I could write an essay on the development of No Man’s Sky, but most gamers already know it. What started out as a failed dream, not even slightly matching the developer’s vision, has become a masterpiece of space gaming. With years of dedication, the game has been pulled from the grave and is now more than worth buying.

4. Skull and Bones (2024)

ubisoft cancels three games skull and bones delayed featured image
Screenshot: Ubisoft

I think the AAAA title they gave to Skull and Bones wasn’t about its quality, but more likely an acronym for something I would get fired for writing on PC Invasion. To pull out the AAAA title and slap it on something as dreadful as Skull and Bones is hilarious and indicative of the whole “AAA” industry as it currently stands: a few over-inflated game companies with more money than God praising their own hollow and unoriginal dollar farms. I hope this game release finally opens up buyers’ eyes to what they’ve been paying for.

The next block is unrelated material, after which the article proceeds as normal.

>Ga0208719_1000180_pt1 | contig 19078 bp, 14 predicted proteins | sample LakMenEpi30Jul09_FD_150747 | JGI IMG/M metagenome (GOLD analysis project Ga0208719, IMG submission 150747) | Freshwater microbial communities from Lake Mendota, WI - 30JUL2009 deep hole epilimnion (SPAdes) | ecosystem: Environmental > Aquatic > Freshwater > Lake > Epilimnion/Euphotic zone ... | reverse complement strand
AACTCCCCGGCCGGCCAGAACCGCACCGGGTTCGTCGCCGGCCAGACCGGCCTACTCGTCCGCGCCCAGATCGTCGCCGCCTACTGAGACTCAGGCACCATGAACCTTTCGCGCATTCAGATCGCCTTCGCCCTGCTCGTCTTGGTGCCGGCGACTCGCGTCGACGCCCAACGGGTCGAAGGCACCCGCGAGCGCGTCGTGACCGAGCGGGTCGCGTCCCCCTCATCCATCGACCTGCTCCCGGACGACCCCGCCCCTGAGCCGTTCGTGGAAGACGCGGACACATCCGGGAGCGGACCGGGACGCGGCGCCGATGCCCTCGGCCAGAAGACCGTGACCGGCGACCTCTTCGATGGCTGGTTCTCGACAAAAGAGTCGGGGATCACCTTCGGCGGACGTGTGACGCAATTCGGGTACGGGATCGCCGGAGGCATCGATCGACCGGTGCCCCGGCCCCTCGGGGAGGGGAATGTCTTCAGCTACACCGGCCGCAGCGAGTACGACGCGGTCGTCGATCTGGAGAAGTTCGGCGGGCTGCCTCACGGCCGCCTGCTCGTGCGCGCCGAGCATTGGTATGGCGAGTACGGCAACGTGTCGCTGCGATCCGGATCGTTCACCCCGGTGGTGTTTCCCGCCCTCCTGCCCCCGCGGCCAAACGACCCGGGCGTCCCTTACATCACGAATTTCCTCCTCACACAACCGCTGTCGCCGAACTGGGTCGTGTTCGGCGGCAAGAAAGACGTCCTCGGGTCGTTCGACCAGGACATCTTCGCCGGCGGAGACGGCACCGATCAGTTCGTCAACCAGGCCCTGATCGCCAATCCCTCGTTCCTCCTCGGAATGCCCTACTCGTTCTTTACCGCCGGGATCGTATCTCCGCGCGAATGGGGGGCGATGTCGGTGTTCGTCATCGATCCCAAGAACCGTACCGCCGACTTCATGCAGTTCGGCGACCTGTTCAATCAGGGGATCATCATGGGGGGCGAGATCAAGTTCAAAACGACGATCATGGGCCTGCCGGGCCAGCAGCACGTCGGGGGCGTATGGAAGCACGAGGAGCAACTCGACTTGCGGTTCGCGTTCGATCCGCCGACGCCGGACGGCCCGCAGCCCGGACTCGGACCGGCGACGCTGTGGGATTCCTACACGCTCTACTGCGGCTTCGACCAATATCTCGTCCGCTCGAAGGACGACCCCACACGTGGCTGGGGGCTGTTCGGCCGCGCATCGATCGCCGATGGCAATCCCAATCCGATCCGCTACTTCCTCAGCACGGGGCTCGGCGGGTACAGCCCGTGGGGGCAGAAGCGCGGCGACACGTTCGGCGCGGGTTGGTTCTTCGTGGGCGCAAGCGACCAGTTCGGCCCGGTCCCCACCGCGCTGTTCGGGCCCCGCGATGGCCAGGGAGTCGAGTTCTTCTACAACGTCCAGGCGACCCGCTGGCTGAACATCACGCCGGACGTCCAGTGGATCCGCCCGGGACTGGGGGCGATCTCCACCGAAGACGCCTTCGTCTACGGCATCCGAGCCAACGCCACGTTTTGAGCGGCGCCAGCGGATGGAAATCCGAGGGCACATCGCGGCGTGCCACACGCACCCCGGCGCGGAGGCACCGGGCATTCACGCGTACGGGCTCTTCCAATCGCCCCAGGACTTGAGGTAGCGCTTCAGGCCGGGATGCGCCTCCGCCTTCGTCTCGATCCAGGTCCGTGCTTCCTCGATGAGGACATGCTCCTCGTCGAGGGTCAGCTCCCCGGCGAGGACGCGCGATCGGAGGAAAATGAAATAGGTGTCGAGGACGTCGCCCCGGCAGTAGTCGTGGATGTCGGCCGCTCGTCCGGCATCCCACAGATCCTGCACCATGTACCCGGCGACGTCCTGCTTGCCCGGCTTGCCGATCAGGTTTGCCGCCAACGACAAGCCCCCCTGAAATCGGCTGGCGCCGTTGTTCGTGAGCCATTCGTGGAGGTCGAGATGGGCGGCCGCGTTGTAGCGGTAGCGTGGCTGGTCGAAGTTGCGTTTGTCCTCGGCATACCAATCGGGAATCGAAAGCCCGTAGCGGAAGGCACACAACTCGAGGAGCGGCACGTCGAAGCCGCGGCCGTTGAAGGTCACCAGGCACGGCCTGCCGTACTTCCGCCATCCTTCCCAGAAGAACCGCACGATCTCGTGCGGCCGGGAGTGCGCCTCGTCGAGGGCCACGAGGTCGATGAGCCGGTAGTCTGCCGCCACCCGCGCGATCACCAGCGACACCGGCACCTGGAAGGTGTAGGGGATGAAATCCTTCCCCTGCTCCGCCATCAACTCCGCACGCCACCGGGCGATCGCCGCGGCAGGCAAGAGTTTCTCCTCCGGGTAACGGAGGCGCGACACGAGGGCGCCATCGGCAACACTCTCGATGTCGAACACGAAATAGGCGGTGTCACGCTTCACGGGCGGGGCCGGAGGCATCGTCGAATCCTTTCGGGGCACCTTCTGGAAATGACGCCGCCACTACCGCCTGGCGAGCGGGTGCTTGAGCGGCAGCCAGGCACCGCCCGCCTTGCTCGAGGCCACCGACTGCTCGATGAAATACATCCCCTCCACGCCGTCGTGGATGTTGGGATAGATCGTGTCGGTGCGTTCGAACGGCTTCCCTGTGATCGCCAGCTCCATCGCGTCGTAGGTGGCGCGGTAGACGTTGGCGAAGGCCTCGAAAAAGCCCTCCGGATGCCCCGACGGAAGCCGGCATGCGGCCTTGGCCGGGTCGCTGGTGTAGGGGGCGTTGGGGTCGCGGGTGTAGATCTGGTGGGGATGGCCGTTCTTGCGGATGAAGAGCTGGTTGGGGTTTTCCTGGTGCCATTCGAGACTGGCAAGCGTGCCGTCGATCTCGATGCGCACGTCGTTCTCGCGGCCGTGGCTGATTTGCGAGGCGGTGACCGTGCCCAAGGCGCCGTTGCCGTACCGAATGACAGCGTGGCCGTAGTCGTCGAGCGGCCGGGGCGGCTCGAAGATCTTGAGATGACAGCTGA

No hand-to-hand combat, no on-land exploration, no swordfights, and no shipboarding in a pirate game make it no longer a pirate game. This is the boat equivalent of Train Simulator. From the company that made Assassin’s Creed: Black Flag comes the worst pirate simulation game of all time. At $70, the mundanity and laziness shown by Skull and Bones is sickening.

3. The Lord of the Rings: Gollum (2023)